Want to start a blog to earn online, but aren’t sure where to start, What to write about, How to choose a niche or topic for your new blog? Or are you already running a profitable blog or online business, but just aren’t feeling it?
If either of these situations describes you, it may be time to find – or re-evaluate – your niche.
If you’re nodding your head, you’re definitely not alone. No doubt, choosing a blog niche is one of the hardest parts of starting a blog and making money from it – it makes all the technical stuff seem like a cakewalk in comparison!
You might have a million ideas bouncing around your head for your new blog. Or, you might be struggling to come up with just one. No matter what, I’m here to help you zero in on the perfect niche for your new blog that is very profitable and makes a lot of money for you.
You’ll learn the questions you need to answer to come up with a blog niche that you can grow, stick with, and maybe even monetize down the road.
Let’s dive in!
What is a blog niche?
What is a niche exactly?
A blog niche is a specific topic you’ll write (or create other types of content) about on your blog to make money.
But is that enough about it. No!
Very Important: When you decide on your blog niche, you need a clear understanding of who your target audience is.
Here’s what I mean: Let’s talk through an example of a niche.
Instead of writing for anyone that was into gaming, we can get specific about our ideal audience. Why? Because, the gaming industry is massive. If we just carved out a small chunk of that, it would have been incredible. So instead, we could have picked a specific type of game and owned it.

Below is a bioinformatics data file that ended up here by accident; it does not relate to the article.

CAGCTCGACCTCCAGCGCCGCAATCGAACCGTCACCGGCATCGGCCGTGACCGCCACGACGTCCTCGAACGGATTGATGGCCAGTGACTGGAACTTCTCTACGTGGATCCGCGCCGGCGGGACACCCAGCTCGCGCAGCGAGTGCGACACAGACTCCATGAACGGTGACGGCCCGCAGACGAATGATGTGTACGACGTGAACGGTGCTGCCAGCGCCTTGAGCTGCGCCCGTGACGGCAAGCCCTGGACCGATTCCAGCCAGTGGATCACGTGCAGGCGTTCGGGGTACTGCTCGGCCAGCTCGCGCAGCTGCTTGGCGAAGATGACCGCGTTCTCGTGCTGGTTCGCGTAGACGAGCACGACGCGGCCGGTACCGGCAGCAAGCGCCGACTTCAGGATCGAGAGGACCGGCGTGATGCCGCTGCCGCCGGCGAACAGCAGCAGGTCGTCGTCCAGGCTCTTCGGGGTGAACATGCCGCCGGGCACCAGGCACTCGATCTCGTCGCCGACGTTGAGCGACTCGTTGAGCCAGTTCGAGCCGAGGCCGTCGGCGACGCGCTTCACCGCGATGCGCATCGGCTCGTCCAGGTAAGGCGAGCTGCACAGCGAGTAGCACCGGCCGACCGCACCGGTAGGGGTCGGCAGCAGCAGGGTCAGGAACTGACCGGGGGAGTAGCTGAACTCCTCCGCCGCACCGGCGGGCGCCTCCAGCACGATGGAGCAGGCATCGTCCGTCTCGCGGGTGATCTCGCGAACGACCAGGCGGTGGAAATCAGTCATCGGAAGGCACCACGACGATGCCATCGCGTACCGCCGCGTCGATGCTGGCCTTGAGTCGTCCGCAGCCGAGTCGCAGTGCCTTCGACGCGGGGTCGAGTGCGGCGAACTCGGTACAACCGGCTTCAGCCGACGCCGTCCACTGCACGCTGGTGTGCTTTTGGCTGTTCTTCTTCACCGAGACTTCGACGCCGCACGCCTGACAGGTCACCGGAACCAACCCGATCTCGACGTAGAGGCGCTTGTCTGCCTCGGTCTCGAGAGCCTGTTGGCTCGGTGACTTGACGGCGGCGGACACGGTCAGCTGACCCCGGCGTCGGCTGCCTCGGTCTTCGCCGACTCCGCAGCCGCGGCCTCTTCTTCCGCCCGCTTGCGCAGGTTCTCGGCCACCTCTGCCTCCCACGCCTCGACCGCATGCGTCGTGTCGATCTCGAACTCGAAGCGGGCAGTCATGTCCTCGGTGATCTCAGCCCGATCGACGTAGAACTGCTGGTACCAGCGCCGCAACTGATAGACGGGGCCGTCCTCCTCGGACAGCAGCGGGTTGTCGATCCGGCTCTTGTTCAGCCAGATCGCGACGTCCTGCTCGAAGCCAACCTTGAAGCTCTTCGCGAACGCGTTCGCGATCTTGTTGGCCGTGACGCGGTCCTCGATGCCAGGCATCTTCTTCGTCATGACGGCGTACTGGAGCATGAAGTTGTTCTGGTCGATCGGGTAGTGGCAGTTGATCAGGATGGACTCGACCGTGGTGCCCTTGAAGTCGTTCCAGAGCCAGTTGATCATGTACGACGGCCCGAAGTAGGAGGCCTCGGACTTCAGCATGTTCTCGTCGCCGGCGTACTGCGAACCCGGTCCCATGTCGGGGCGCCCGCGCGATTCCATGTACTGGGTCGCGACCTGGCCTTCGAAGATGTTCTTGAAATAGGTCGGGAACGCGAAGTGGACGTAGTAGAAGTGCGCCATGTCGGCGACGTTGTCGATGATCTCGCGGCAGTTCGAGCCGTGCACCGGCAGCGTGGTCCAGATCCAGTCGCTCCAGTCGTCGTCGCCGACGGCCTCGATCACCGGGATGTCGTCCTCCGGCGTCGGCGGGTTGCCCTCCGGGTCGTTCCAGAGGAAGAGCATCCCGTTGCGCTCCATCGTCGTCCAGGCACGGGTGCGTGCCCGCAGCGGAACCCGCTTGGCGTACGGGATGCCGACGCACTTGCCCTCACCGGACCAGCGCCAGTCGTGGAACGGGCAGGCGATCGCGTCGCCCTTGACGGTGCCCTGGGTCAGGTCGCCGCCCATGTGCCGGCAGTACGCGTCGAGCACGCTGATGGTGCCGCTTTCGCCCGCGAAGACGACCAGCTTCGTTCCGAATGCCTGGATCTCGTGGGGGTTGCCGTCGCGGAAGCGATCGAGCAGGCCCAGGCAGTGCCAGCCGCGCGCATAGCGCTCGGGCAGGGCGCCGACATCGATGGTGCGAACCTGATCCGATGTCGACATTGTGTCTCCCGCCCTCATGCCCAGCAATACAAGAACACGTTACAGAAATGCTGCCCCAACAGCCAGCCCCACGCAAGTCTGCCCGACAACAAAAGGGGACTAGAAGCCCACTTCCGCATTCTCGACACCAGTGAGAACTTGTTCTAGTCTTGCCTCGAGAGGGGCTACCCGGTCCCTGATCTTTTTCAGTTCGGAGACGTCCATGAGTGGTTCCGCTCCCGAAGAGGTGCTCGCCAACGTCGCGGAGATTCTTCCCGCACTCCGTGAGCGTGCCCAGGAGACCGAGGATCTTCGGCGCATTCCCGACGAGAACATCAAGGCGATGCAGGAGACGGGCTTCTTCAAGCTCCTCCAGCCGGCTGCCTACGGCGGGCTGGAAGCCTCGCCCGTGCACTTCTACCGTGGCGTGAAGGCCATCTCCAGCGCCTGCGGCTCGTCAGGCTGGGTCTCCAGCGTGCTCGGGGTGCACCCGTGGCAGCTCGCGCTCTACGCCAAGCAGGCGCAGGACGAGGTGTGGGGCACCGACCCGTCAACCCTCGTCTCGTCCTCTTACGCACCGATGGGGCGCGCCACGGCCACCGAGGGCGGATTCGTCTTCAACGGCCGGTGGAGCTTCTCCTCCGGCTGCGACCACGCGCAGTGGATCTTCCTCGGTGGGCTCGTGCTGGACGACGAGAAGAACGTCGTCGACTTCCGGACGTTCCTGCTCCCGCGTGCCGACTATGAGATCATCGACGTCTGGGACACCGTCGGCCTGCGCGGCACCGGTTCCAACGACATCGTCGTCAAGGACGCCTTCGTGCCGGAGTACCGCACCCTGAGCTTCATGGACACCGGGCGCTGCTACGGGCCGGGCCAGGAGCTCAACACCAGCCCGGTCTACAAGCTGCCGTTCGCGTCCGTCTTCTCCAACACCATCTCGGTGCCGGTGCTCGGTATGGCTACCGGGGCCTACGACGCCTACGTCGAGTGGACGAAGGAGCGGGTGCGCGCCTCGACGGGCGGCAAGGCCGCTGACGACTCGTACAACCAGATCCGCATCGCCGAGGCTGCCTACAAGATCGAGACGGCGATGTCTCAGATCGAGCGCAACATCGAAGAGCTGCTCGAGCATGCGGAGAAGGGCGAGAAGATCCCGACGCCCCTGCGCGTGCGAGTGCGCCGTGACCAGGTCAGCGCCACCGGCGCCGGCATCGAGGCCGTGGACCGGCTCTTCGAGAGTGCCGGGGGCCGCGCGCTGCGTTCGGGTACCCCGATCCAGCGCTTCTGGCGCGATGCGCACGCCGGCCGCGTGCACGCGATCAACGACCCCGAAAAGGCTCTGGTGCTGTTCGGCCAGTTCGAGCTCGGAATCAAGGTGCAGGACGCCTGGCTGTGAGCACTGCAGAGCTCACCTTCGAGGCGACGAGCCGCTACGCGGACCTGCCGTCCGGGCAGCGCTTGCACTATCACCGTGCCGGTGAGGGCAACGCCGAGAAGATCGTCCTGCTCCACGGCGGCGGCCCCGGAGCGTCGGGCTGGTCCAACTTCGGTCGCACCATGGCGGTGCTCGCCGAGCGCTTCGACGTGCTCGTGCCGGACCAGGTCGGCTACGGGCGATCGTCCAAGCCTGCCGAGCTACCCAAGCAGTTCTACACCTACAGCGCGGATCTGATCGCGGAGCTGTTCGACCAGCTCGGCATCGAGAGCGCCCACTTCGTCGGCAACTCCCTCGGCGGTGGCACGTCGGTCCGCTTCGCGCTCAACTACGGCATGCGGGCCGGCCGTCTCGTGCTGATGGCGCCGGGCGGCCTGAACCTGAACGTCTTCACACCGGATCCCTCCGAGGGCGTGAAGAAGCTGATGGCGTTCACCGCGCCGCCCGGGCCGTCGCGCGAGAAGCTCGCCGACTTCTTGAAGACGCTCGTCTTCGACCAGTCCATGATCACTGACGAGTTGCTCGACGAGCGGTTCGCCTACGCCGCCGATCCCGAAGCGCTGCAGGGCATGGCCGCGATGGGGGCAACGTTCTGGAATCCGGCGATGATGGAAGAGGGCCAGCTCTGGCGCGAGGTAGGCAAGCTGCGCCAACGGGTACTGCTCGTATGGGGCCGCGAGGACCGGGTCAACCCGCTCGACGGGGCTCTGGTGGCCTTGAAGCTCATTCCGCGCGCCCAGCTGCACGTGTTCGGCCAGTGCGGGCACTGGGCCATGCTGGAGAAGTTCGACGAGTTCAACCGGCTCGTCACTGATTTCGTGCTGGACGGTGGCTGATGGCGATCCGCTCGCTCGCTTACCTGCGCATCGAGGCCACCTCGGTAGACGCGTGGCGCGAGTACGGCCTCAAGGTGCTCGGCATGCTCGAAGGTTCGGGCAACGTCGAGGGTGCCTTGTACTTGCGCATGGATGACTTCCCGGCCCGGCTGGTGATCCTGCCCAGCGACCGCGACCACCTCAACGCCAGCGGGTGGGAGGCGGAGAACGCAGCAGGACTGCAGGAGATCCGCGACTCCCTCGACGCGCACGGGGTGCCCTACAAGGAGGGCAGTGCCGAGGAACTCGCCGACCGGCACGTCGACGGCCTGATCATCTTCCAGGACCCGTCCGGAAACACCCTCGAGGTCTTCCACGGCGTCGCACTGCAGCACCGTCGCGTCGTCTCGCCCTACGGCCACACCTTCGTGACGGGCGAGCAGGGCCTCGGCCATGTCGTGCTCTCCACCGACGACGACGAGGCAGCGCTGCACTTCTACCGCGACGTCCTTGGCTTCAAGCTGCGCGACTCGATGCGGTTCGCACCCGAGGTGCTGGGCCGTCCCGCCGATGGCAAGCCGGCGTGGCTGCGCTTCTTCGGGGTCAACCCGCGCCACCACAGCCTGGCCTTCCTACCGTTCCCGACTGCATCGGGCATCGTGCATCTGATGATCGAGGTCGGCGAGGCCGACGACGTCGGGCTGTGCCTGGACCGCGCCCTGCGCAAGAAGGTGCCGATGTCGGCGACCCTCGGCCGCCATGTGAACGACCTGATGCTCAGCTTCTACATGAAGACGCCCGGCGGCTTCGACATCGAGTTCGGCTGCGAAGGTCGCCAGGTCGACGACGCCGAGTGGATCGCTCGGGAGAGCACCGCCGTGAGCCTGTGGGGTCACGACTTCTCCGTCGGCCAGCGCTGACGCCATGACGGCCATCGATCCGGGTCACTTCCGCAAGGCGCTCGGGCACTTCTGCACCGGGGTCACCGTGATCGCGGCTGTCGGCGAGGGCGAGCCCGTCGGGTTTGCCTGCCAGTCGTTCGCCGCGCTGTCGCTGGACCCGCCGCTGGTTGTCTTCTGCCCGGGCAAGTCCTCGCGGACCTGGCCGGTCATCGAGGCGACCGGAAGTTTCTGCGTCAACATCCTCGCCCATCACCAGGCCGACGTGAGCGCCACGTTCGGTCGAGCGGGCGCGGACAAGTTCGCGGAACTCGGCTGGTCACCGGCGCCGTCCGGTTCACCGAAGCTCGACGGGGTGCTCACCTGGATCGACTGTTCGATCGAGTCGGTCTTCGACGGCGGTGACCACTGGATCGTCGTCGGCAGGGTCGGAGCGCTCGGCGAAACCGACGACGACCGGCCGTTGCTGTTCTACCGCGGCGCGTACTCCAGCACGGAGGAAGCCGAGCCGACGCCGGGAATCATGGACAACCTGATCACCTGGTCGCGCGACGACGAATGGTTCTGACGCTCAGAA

Something like MMORPG’s, platformers, real-time strategy, first-person shooters, etc.
Let’s look at another example…
I’m often asked whether tech is a good niche, so let’s use that as an example. If I were starting a tech blog, I’d look at the different types of people that would buy devices for specific purposes.
These could include:
- Graphic designers
- Recording engineers & musicians
And these examples would fit a lot of other niches too. A blog just about freelancing could focus solely on graphic designers. Or a blog about personal finance could be focused just on helping freelancers.
Your topic may be specific enough already and don’t need further narrowing down…
However, if the topic you choose is specific on its own, you should be good to go. For example, I’m guessing if you started a blog for food truckers, that’d probably be specific enough.
Another thing: Consider your future goals, too!
I mean, when starting a new blog, I like to keep the blog name fairly broad so I have the freedom to expand my target audience without rebranding. Yeah because rebranding would be a pain!
After reading this post, I don’t want you to be this, but, I wanted to mention it because a lot of people don’t consider this until after they launch.
Why do you need a blog niche, anyway?
Let’s start at the beginning – why does this even matter? Why do you need a blog niche in the first place?
The purpose of a blog is to share your thoughts and ideas with the world, right? So why can’t you just…share your thoughts as they come to you? Sounds simple and nice? But… It’s not!
Basically – why do you have to pick a single niche?